Northern Ireland's health department published instructions to doctors Friday that for the first time explain the rare circumstances under which they can perform a legal abortion.
Abortion rights activists in Northern Ireland welcomed the move, even though the document reaffirmed that almost all abortions will remain outlawed in the religiously conservative British territory.
Abortion opponents, however, warned that the rules would give doctors new encouragement to begin performing abortions under false pretenses.
Friday's government document said an abortion is permitted in Northern Ireland under two circumstances — to "preserve the life of the woman," or if a doctor determines the continuing pregnancy would impose "a risk of real and serious adverse effect on her physical or mental health which is either long-term or permanent."
This means a suicide threat, if deemed credible by one or more doctors, would be grounds for granting an abortion.
Publication of the Department of Health's 24-page "Guidance on the Termination of Pregnancy: The Law and Clinical Practice in Northern Ireland" capped eight years of legal disputes with the British Family Planning Association.
"Before today guidance for clinical practice simply didn't exist, and health care professionals operated in a void. This new document gives much-needed structure and direction to abortion services," said Audrey Simpson, director of the Family Planning Association in Northern Ireland — the only part of the United Kingdom where the 1967 law legalizing abortion has never come into force.
That anomaly means an estimated 1,400 to 2,000 Northern Ireland women travel annually to England or other European Union nations, chiefly the Netherlands, to end their pregnancies.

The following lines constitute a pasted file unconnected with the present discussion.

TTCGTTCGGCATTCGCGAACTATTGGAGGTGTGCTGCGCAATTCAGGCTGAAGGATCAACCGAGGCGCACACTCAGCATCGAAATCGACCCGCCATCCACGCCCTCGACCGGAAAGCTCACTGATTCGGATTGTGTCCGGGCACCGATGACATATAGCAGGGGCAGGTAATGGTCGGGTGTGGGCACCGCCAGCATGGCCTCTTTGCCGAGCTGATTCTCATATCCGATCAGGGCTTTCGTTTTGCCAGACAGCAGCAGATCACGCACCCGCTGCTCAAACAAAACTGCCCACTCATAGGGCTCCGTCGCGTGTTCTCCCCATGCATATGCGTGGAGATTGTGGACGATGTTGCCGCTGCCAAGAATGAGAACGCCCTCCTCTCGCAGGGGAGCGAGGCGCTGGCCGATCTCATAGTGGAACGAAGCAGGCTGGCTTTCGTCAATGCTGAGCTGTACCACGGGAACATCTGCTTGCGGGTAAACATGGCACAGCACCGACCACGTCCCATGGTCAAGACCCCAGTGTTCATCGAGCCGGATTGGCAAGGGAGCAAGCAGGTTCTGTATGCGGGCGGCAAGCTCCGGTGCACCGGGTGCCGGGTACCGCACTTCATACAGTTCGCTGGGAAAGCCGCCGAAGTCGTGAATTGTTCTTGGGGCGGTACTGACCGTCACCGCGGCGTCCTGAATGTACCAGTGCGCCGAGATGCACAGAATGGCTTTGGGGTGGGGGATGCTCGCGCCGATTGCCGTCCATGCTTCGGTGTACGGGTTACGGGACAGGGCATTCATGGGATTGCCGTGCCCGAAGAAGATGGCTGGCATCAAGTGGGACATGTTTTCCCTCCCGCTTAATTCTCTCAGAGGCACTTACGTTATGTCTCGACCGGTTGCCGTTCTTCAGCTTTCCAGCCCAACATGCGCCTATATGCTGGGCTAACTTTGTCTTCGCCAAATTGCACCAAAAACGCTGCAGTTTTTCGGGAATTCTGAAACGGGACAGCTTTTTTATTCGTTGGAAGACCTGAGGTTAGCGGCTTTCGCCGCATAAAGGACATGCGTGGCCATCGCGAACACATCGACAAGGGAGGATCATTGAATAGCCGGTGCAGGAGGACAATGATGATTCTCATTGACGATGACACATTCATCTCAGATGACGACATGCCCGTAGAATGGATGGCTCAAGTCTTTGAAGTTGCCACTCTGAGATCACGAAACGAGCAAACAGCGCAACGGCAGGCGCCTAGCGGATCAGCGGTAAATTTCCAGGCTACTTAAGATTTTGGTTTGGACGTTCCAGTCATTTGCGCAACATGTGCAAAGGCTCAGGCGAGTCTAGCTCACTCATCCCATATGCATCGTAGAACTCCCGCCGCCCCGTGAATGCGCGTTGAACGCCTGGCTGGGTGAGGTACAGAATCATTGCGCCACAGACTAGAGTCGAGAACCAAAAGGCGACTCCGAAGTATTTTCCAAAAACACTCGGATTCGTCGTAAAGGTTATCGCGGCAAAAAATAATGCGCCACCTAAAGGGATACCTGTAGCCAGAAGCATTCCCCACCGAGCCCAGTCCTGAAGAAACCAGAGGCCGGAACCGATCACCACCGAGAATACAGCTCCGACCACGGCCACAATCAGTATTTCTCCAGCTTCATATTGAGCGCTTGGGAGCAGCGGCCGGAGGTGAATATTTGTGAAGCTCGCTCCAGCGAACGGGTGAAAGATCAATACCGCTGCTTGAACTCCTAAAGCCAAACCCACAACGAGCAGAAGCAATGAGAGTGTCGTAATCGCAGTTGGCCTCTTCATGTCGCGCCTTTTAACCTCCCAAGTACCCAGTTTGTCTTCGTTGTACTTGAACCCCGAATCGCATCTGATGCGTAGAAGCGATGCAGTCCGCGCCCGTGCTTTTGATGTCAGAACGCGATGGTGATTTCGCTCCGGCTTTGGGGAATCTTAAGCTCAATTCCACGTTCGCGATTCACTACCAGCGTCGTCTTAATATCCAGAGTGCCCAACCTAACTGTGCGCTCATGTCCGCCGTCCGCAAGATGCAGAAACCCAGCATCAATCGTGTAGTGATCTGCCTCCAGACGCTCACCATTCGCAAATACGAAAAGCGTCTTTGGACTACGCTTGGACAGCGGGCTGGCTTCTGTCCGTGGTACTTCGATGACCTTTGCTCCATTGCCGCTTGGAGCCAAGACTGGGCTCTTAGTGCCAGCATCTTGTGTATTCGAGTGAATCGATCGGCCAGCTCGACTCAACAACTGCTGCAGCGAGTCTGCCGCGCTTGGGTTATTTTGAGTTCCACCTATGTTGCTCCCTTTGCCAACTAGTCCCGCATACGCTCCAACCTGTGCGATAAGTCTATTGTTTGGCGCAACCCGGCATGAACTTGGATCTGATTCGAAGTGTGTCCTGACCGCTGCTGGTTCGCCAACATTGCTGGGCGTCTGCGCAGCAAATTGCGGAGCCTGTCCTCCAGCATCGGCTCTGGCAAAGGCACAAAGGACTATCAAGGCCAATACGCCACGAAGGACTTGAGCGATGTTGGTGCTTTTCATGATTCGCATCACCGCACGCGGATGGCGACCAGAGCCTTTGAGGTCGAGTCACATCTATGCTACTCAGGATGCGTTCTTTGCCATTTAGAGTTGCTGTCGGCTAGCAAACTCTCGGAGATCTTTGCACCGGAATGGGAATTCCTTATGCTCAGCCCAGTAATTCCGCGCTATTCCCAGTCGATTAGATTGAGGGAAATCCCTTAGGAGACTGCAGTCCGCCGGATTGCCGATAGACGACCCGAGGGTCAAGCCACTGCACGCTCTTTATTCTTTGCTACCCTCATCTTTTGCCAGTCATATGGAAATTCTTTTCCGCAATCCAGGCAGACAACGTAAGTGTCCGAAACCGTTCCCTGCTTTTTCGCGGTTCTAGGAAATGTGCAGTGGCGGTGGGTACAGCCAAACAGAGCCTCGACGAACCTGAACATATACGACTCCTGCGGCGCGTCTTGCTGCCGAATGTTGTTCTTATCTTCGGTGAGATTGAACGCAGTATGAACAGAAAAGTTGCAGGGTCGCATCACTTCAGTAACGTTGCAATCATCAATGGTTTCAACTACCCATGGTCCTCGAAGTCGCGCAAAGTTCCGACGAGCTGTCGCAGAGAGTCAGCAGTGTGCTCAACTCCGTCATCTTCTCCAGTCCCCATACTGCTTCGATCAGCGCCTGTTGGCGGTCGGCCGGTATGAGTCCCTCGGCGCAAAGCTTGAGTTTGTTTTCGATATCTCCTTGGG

Unlike women in Britain, they cannot use their British national health coverage to pay for the cost.
Even in countries that officially ban abortion, however, judges have defined at least one exception: abortions deemed medically necessary to preserve the life of the pregnant woman.
A series of court judgments further defined this right in Northern Ireland, most recently in 2004. But until now, the government's health authorities refused to make any guidelines based on those rulings, reflecting widespread opposition within both the British Protestant majority and Irish Catholic minority. Doctors in turn refused to provide abortions under any circumstances, fearing lawsuits from right-to-life activists if they did.
Northern Ireland's main anti-abortion group, Precious Life, said the new rules offered too much scope for doctors to grant abortions.
"These guidelines grossly exaggerate this exception of 'saving the mother's life' — for example, implying abortion is legal on the grounds of mental health," said the Precious Life group, which regularly pickets the Family Planning Association office in Belfast.
In the neighboring Republic of Ireland, a predominantly Roman Catholic nation where abortion is outlawed in a constitutional amendment, a similar gray area in the law exists.
A 1992 Irish Supreme Court ruling found that abortions should be granted in cases where pregnant women were threatening to kill themselves if denied one. But Ireland's lawmakers have refused to pass a law along those lines. As in Northern Ireland, Irish hospitals refer abortion-seekers across the Irish Sea to England.